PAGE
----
Introducing A Testing Bill of Rights
For many, spring means March Madness or the start of baseball season. But for students and teachers across the country it also means the end-of-the-year testing season. High-quality tests that accurately assess student learning and help teachers improve are an essential part of education, but standardized testing in some states and districts has gotten out of control: Students are tested as frequently as twice per month and an average of once per month. Many students take up to 20 standardized tests a year and spend countless additional hours on ineffective test prep.
Tests should serve as a tool to identify areas of improvement to make sure every child has the opportunity to be ready for college or the workforce and to identify persistent learning gaps between communities. But too often they don’t. And as a result students, parents, and teachers have been unsatisfied with the current system.
To help change that, the Center for American Progress, in partnership with National PTA; the New York Urban League; the National Association of Secondary School Principals (NASSP); Higher Achievement New York (HANY); Educators 4 Excellence; and America Achieves has launched a Testing Bill of Rights to help ensure that there are better, fairer, and fewer standardized tests. The Testing Bill of Rights outlines the need to accurately measure student learning in a way that is useful for parents and teachers and less burdensome for students. It is also focused on the goal of ensuring tests serve as a meaningful tool to identify learning gaps and areas of improvement to make sure every child has an opportunity to be ready for college or the workforce.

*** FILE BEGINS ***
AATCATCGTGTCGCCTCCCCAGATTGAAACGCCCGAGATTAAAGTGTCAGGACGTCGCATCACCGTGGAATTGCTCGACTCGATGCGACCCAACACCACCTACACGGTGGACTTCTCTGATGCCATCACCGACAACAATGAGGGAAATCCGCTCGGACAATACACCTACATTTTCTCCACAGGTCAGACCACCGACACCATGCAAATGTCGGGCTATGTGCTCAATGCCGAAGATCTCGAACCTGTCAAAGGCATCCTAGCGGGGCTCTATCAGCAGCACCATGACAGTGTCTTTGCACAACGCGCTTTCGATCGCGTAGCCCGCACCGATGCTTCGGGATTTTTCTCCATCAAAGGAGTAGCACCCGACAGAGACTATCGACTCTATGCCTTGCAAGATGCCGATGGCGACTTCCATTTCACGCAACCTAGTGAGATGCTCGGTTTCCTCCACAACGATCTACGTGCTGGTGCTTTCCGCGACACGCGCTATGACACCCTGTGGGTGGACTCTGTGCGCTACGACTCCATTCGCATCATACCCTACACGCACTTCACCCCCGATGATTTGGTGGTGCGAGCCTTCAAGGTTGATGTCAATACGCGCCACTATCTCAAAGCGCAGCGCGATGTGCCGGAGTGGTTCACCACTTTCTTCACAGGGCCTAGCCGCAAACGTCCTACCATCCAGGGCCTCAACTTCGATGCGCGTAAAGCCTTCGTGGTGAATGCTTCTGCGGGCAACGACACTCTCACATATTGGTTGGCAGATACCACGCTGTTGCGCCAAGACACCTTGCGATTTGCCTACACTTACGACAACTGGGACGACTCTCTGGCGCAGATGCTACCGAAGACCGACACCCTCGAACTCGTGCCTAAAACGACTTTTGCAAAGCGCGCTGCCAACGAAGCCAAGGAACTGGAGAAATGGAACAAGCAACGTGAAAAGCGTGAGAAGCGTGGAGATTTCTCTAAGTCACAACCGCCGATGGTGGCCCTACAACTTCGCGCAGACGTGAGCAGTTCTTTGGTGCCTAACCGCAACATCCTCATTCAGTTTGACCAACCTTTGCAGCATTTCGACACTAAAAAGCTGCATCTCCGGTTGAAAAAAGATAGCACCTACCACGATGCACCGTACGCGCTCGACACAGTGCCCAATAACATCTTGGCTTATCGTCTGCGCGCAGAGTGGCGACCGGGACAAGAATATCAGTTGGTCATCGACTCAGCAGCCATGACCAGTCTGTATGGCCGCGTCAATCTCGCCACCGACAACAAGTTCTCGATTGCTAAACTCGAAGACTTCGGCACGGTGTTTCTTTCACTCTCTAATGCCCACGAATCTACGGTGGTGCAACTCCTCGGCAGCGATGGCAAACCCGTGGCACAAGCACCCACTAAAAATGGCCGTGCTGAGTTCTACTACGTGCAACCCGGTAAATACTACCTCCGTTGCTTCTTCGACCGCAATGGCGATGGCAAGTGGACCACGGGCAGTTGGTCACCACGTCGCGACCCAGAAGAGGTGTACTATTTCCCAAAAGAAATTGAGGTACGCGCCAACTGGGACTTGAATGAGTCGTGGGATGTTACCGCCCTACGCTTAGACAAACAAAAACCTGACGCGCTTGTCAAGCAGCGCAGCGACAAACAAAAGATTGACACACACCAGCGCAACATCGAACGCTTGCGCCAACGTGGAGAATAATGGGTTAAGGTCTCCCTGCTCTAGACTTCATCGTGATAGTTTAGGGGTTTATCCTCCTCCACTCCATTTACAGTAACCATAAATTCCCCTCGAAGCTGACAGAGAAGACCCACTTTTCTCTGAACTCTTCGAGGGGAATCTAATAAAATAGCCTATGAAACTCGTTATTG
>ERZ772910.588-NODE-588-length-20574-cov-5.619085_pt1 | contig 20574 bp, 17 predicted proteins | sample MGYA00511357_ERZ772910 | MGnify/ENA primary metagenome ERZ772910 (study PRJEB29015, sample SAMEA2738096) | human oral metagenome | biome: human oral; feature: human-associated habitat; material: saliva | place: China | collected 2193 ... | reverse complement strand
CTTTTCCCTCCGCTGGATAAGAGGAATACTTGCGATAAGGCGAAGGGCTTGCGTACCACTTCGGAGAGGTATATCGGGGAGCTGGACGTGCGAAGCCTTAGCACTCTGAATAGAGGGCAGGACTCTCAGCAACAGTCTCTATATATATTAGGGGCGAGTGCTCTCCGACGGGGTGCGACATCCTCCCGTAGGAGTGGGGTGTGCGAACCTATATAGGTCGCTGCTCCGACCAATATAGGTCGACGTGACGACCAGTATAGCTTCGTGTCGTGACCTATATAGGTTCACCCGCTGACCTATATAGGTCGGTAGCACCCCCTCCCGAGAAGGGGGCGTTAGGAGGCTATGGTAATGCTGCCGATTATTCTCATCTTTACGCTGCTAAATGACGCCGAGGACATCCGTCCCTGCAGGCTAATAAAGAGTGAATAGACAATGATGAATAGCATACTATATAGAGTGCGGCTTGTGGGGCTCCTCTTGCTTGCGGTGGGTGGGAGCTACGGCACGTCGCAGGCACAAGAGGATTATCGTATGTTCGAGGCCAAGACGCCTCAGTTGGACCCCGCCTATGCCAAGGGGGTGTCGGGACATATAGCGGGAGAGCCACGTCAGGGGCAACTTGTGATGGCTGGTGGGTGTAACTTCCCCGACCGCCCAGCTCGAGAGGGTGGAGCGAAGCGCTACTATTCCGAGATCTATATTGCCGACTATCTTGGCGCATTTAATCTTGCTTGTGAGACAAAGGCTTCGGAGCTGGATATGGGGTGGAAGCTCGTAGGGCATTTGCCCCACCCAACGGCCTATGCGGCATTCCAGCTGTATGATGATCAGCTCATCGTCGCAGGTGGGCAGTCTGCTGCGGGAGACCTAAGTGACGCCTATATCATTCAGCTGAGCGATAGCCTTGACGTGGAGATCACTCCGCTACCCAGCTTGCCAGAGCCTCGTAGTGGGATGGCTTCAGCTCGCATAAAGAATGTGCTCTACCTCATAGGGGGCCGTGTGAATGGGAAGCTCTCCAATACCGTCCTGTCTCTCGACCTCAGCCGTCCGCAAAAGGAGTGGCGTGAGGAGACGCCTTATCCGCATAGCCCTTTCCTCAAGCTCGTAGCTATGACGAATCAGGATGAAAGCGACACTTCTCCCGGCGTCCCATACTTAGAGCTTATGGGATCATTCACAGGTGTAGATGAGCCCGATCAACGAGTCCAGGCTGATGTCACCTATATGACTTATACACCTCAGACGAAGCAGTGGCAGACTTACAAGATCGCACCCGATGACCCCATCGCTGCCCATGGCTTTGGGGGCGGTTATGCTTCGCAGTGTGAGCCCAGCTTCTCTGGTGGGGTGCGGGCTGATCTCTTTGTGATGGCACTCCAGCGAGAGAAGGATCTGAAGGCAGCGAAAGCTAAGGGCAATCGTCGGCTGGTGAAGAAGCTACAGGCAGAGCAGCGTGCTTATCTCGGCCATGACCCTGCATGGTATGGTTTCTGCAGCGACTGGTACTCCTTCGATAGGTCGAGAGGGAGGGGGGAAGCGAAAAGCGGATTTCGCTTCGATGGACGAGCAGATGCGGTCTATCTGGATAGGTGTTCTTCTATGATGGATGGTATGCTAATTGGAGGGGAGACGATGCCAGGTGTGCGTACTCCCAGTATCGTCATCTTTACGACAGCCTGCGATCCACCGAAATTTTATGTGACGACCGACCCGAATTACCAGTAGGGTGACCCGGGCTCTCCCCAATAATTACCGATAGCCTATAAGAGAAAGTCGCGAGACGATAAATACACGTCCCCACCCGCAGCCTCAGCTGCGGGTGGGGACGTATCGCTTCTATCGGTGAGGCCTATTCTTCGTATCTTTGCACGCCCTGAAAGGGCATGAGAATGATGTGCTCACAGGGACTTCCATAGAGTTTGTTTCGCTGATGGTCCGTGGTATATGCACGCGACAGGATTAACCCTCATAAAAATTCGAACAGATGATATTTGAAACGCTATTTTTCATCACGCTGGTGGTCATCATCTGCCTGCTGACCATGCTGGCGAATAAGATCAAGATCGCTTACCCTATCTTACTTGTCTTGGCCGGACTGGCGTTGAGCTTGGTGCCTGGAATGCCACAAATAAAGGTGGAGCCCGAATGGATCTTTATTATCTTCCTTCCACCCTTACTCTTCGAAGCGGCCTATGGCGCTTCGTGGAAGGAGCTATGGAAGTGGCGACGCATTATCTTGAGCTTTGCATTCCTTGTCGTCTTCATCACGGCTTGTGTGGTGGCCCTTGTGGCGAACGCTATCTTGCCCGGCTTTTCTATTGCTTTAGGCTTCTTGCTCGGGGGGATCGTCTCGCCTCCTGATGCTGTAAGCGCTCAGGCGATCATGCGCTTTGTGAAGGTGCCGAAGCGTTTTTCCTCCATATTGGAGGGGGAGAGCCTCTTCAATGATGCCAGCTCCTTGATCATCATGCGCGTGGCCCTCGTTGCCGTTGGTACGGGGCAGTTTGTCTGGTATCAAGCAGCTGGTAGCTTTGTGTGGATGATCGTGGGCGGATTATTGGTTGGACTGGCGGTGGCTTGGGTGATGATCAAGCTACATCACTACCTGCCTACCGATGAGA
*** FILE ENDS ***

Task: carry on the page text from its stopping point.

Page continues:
Last year, Congress finally got its act together and passed the Every Student Succeeds Act, an overhaul of No Child Left Behind. The new law preserves annual tests, but reduces the stakes of state tests and gives states and districts considerably more flexibility over student assessment, which means now is a good time for states and school districts to reexamine their approaches to testing. And this morning, Delaware Governor Jack Markell (D) summed up the need for states to revisit testing: “To ensure that all students are prepared to succeed, states and school systems must strike the right balance of requiring effective assessments that help track student progress while eliminating unnecessary and ineffective tests and making sure testing does not take up any more instructional time than necessary.”
But as states transition to higher standards, more needs to be done at state and local levels to address overtesting and provide greater transparency about the purposes of each test. Students in Kindergarten through second grade are tested three times as much on district exams as state exams. Using the Testing Bill of Rights to evaluate the purpose of each test will help avoid redundant testing. To sign the Testing Bill of Rights and get more information on how we can test better visit testbetter.org.
BOTTOM LINE: Tests should be used to inform instruction, provide parents and communities with information about student progress, and allow teachers to diagnose and help their students. Instead of opting out of assessments altogether, we should work to make them better, fairer, and fewer.
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